Abbeywood.
8th June 2010, 06:29
That#s something I didn't know about. All my referance books never mention the Knox commissioned as a DD.

Hawkeye, I quoted from a reference book 'US Warships since 1945', by Paul H. Silverstone, and published by Ian Allan Ltd in 1986.
Like yourself, I too found that odd and, perchance, it may well be a misprint.
I have just browsed thru' the lists in 'Janes' (1985-86), and therein, all the class were classified as DE's, until 30th June 1975, when they were then re-designated as Frigates (FF's) while retaining their original hull numbers.

Something else I have noticed is that 'Silverstones book refers to 7 ships of the type, as being built under licence in Spain, However according to 'Janes', 85-86, there were only 5 ships built and there is no reference to any cancellations, neither is there any mention of DEG classification
F71, Balaeres; F72, Andalucia; F73, Cataluna; F74, Asturias; F75, Extremadura

Satanic Mechanic
8th June 2010, 07:14
The Americans sold a fair few of these single screw frigates off.
Should the RN have bought some? I can't believe they were expensive to buy, and they certainly look good. Just a couple of small mods here and there, and they would have saved the MoD a fortune.


Nick - would you please stop trying to put me and my mates out of a job and just let the Government build new ships (Thumb)

wigger
8th June 2010, 14:43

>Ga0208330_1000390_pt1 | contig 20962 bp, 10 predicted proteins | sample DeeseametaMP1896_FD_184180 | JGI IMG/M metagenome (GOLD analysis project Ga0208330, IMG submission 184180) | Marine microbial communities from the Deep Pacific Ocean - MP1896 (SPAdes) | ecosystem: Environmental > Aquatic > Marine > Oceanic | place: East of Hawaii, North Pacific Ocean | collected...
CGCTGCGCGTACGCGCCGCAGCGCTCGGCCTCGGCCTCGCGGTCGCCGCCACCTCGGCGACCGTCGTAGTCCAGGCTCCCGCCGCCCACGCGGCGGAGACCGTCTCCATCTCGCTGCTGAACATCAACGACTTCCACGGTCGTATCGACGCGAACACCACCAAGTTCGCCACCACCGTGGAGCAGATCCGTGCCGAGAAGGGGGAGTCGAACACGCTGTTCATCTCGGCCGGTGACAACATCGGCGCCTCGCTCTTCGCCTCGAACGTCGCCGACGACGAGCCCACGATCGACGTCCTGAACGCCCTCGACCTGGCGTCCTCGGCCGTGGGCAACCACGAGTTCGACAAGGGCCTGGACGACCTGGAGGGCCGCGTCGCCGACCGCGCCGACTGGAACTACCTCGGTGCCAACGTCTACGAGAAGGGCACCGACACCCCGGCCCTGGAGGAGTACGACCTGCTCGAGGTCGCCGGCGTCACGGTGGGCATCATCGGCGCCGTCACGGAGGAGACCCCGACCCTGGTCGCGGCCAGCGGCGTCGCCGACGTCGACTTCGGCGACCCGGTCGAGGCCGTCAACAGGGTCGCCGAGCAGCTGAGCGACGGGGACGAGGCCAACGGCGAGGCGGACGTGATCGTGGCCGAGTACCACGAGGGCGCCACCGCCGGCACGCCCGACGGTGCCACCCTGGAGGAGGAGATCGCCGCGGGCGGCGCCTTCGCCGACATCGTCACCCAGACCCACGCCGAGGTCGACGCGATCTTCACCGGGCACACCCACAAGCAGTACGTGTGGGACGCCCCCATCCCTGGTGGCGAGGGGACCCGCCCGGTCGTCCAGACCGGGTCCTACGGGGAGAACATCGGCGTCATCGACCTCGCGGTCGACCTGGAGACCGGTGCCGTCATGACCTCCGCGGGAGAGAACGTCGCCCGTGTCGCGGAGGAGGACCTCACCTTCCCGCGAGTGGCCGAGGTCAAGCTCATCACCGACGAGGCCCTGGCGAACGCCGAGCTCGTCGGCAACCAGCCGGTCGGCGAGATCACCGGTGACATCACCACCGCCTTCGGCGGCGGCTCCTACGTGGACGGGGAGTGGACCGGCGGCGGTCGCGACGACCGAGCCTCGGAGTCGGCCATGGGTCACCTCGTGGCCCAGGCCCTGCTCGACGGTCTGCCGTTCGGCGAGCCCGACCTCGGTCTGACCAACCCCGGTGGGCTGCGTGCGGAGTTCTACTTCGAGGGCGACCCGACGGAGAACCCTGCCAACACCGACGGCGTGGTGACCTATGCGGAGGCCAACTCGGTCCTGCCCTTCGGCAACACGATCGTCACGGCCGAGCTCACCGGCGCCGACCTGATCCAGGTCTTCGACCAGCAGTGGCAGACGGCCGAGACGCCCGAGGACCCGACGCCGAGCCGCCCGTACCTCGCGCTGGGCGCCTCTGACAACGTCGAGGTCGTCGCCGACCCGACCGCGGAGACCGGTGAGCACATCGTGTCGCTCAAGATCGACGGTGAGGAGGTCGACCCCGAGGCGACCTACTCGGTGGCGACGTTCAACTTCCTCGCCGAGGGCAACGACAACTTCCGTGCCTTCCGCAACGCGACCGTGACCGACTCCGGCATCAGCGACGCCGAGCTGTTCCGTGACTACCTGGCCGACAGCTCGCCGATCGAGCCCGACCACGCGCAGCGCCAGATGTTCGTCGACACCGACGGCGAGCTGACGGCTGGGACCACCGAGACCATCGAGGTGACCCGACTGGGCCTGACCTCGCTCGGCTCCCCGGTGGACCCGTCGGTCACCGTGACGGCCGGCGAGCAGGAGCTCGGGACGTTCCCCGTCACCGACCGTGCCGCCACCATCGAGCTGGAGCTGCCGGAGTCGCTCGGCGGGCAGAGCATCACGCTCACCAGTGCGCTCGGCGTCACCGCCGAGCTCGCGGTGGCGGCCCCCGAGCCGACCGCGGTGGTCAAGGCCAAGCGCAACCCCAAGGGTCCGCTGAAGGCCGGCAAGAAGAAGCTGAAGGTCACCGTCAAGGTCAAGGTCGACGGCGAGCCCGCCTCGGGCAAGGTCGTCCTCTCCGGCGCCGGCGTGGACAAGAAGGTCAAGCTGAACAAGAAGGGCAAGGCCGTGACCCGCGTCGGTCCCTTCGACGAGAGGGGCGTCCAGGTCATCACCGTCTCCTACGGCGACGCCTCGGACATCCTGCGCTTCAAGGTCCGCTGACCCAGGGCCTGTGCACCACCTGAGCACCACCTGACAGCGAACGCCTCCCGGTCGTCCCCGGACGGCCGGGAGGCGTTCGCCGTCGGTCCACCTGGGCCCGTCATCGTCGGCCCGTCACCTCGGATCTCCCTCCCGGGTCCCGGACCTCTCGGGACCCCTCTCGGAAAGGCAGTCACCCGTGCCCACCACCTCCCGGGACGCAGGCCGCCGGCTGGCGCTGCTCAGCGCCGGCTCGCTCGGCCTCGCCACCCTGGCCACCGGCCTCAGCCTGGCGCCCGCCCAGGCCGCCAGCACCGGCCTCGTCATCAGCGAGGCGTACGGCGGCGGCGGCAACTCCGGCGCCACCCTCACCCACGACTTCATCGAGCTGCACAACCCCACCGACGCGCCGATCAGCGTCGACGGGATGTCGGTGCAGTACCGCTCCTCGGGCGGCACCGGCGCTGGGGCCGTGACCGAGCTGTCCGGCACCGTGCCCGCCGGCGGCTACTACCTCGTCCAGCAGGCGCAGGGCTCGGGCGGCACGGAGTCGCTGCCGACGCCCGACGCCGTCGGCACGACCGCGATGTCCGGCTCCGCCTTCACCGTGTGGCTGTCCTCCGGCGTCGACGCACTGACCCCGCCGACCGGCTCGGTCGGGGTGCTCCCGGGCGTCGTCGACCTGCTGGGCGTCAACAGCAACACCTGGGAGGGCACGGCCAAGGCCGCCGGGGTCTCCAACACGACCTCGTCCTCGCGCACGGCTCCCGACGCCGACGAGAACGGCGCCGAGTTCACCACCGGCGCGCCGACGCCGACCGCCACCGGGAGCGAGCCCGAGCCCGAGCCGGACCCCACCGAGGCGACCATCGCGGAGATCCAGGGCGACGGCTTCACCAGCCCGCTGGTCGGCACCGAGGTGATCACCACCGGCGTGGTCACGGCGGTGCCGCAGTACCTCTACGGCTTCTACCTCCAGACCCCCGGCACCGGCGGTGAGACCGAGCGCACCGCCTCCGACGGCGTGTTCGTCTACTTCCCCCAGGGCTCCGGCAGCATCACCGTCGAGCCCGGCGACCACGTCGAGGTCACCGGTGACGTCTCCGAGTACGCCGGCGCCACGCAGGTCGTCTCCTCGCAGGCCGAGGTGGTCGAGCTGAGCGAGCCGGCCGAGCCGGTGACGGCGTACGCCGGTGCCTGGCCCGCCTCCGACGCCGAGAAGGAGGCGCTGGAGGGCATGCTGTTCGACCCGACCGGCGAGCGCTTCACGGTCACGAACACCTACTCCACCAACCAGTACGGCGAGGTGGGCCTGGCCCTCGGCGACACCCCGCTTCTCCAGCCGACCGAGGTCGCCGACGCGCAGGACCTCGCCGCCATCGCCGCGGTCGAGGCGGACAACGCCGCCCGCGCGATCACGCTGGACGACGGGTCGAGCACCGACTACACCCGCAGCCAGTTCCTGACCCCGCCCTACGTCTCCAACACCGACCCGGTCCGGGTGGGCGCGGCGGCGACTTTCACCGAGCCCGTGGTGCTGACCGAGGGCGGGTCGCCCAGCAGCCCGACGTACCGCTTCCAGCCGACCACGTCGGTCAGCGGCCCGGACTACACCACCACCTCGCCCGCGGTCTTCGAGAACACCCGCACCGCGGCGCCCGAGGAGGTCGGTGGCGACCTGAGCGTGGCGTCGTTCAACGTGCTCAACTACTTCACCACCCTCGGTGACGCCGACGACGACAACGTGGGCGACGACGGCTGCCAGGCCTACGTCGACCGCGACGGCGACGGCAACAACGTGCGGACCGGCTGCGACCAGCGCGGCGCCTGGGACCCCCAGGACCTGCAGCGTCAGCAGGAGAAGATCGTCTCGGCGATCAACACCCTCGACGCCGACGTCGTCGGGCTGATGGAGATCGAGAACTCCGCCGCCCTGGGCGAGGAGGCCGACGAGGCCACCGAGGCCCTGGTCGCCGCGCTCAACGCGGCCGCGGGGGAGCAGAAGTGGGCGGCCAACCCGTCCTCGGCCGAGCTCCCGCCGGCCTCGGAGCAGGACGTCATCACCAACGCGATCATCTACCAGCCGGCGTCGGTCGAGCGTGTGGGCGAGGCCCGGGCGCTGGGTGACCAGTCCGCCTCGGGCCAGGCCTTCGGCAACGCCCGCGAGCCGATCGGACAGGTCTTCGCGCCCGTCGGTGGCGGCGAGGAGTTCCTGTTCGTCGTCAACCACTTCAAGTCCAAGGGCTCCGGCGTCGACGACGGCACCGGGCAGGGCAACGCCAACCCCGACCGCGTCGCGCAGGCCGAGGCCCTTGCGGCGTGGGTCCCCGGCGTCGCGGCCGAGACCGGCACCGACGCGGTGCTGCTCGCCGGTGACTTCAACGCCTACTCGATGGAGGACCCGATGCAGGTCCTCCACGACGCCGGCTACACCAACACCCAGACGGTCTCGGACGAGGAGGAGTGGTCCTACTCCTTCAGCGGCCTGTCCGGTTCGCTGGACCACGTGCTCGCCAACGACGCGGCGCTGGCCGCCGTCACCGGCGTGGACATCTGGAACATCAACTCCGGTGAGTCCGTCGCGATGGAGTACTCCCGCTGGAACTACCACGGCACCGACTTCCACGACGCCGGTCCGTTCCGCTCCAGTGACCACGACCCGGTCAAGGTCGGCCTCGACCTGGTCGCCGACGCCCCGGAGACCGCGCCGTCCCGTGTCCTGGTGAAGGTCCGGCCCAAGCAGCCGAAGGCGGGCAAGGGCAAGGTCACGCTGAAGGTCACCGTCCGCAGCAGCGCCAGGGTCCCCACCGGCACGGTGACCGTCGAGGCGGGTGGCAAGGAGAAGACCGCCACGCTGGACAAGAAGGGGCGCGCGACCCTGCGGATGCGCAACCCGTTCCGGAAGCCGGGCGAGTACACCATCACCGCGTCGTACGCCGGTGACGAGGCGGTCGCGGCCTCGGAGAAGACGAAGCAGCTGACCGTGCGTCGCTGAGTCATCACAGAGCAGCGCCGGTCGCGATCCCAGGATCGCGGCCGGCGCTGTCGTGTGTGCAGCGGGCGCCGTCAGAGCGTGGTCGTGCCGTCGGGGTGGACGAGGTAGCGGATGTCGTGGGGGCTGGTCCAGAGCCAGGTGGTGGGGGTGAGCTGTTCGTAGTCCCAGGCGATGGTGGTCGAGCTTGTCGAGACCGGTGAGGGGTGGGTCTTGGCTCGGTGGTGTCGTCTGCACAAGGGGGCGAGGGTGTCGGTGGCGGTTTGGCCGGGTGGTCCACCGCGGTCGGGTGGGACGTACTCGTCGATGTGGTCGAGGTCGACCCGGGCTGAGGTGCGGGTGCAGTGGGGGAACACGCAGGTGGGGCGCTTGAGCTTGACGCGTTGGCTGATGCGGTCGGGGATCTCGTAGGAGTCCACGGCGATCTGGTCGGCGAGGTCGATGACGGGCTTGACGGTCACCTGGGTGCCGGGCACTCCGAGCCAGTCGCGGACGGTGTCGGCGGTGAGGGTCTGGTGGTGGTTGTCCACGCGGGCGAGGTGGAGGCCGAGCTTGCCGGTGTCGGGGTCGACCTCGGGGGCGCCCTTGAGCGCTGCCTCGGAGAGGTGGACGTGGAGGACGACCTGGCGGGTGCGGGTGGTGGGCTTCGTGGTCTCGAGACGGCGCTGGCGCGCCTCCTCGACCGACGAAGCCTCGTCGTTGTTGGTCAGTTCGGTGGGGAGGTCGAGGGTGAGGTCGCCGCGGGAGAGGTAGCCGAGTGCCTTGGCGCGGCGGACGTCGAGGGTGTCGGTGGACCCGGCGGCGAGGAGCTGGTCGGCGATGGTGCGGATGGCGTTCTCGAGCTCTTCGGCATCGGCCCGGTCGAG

Sorry SM, not trying to wind you up but..... going down Nick's route.
I always thought some of the older paid off Ticonderoga's would have made nice air defence platforms for the RN, instead of the older T42s. Vastly more capable, and still fine ships today! I think the USN already paid off the first few of the class, maybe chuck in a few of the older Arleigh Burkes as well!:D
Craig

chadburn
8th June 2010, 15:17
The RN are not "keen" on single screw Surface Warships, which is why if I remember correctly non were sent to the Falklands in 1982.

Hawkeye
9th June 2010, 01:59
The RN are not "keen" on single screw Surface Warships, which is why if I remember correctly non were sent to the Falklands in 1982.

Three Tribal class frigates were being prepared to go south when the war ended. Didn't they have a single screw?

Hawkeye
9th June 2010, 02:01
Sorry SM, not trying to wind you up but..... going down Nick's route.
I always thought some of the older paid off Ticonderoga's would have made nice air defence platforms for the RN, instead of the older T42s. Vastly more capable, and still fine ships today! I think the USN already paid off the first few of the class, maybe chuck in a few of the older Arleigh Burkes as well!:D
Craig

The first five Ticonderoga class have been paid off. I think of them (Valley Forge) has already been expended as a target ship. So she'll won't be sold to anyone.

Hawkeye
9th June 2010, 02:07
Hawkeye, I quoted from a reference book 'US Warships since 1945', by Paul H. Silverstone, and published by Ian Allan Ltd in 1986.
Like yourself, I too found that odd and, perchance, it may well be a misprint.
I have just browsed thru' the lists in 'Janes' (1985-86), and therein, all the class were classified as DE's, until 30th June 1975, when they were then re-designated as Frigates (FF's) while retaining their original hull numbers.

Something else I have noticed is that 'Silverstones book refers to 7 ships of the type, as being built under licence in Spain, However according to 'Janes', 85-86, there were only 5 ships built and there is no reference to any cancellations, neither is there any mention of DEG classification
F71, Balaeres; F72, Andalucia; F73, Cataluna; F74, Asturias; F75, Extremadura

I have the same book. And as the ship is in the DE list, I too, assume it to be a misprint. I had never noticed it until you mentioned it.
It also says about the DEG's going to Spain. It also quotes 5.